So again, the scenario isn't new. Maybe our, well the risk and the way we look at looked at it was new. And then we had interesting reactions. We started, one big customers came, customer came to us, it was literally on a Friday, a week after the start of the war and said how fast can you roll out inside the risk management to a certain small group of people sitting in Moscow? So we want to know if an admin changes behavior, we trust our people, but it might be that they're forced to log in. And I looked at them and said, But we had all these discussions with your worker councils and you know, can you do it so we don't care anymore. You know, our CEO and the board decided we are gonna just gonna do it. So on a Friday we had the first discussion.
So Monday we rolled it out. We didn't find a lot inside the risk management. It's a little bit noisy but it's an interesting technology in this context. But they want to get, they wanted to get there with these kind of technologies. And then we split it in three and there's a link in the paper if you want the first phase and it's kind of classical crisis, right? First phase is all about making sure your communication channels are up to date. You know how to contact people, you know how to contact people in Russia and so on and so forth. Switch on mfa, protect your admins, monitor your admins and make sure you have the backups. And then you start to spread the whole thing, you know. And then at the end of the day, we had some classical, when we looked at the recommendations we had in the paper or we came up with how to protect that, we came up with classical protection of your infrastructure.
It led us back to the zero trust principles. And you know, assume breach to me war or not is number one. That's a huge cultural change. And if you take, assume breach seriously, things like explicit verification comes immediately. Just because you're sitting on my network, I'm not gonna trust you. Lease privileged access comes immediately. Admin at gunpoint, how much does it cost to buy an admin If you need to, you need your policy decision point to make that happen. And that's where a lot of customers moved into the cloud as well. They moved away from active directory into Azure active directory to use these kind of policies. And the other thing which we could do with them as well is geofencing pretty easily because the infrastructure was there, we saw where they're coming from. So use these kind of technologies going forward to protect your environment.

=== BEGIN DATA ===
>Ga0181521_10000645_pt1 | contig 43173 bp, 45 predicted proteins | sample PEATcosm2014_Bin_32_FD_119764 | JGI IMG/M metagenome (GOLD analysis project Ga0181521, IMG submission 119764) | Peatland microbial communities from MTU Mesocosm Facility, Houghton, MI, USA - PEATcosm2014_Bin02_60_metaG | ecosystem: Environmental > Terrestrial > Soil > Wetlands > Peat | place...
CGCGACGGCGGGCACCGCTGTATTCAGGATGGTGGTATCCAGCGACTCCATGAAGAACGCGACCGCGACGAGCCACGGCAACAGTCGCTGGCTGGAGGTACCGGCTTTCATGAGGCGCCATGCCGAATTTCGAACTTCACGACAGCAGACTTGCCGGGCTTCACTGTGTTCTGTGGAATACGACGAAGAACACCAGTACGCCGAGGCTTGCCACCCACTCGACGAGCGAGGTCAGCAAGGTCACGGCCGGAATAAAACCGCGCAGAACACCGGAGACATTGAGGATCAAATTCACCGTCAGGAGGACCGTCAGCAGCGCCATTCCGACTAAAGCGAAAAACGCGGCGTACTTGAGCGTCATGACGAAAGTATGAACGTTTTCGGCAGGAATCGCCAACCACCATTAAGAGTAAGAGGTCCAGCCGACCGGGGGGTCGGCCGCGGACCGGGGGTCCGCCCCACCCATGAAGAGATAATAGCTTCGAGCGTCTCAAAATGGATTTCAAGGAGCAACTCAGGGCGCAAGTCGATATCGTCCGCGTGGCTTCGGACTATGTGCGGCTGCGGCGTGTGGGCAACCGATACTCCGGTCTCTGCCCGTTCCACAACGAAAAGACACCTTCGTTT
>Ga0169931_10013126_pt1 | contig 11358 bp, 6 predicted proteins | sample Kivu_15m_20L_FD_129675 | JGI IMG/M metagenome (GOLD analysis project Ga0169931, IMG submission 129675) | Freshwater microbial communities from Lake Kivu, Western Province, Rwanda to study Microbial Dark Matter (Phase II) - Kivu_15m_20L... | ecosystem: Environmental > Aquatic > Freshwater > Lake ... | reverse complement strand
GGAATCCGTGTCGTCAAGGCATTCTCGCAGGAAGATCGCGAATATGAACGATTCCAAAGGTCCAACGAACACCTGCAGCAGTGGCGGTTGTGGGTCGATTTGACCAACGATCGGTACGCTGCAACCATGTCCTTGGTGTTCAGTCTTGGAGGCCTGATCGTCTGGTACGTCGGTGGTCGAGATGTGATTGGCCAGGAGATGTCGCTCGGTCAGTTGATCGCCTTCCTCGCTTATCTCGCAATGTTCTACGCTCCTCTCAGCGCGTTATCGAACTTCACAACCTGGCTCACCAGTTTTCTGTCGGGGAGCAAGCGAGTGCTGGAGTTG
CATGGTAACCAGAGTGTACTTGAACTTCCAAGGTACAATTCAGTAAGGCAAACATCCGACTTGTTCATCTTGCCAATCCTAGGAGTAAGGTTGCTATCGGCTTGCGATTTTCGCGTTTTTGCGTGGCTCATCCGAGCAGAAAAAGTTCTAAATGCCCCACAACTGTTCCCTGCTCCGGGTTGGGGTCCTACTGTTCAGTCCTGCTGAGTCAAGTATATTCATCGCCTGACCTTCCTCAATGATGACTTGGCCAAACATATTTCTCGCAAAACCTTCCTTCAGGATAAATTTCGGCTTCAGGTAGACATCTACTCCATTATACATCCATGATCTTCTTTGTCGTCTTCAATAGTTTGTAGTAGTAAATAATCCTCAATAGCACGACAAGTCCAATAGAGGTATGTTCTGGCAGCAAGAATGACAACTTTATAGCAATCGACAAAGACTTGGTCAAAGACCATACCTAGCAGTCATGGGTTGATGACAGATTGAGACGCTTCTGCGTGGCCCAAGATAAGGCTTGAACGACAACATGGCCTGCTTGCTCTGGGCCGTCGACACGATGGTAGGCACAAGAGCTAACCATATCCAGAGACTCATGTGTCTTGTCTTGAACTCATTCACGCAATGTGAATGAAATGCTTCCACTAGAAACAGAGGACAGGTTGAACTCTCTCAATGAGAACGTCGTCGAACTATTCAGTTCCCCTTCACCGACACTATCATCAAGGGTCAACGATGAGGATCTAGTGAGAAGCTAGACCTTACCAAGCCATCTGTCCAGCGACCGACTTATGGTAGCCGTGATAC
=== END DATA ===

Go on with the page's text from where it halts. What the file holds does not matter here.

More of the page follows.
And you know, at the end of the day, if you start to rethink your architecture, if you start to rethink your assumed breach approach, those are for me, the four silos you have to go or it shouldn't be silos. The the four pillars you have to go for, you start with that entity, clean your, clean, your entities go towards mfa, you understand the information you have. And that was a big discussion as well in the context of Russia. Understand the, the compliance you have from a technical point of view. So where are you, how are you patched and all that stuff. And the last point is everything around your seam, your soc, your automation. Good. According to my clock, I still have 55 seconds left, so if somebody wants a question or to that, I don't have a
Quick check. I think there were no questions in the chat, but, but I do have one. Okay. We, we had this, this brilliant talk by this morning when she talked about how these, this, this Ukrainian group, this think tank monitored the information sphere before the war. It almost felt like this think tank acts like a, like a secret service. Does Microsoft do that the same way?
Well, I mean we monitor what, what we do. We have people
Well what, what we try to understand is what the bad guys will do going forward because we want to get the infrastructure prepared. Obviously we monitor the groups, we try to understand what they do. We moved away from nation state only more into the ransomware environments, but the ransomware activities. But we are not the national intelligence. Sure. I mean even if you look at the paper we published around Ukraine, what we could show is a time correlation between attacks on media environments which we run and the physical attacks on the transmission towers in Ukraine. Just as an example, is this now really connected from a Russian perspective? We don't know. We don't have have people on ground. It's just kind of obvious how closely together they are from a time perspective. So our job is to make sure that we understand where the bad guys move to be prepared from a technology side, but that's it. The rest is relief that to the government and I think that's the role of the government at the end of the day. Absolutely.
Thank you very much. Brilliant presentation. Thank you. Thank you.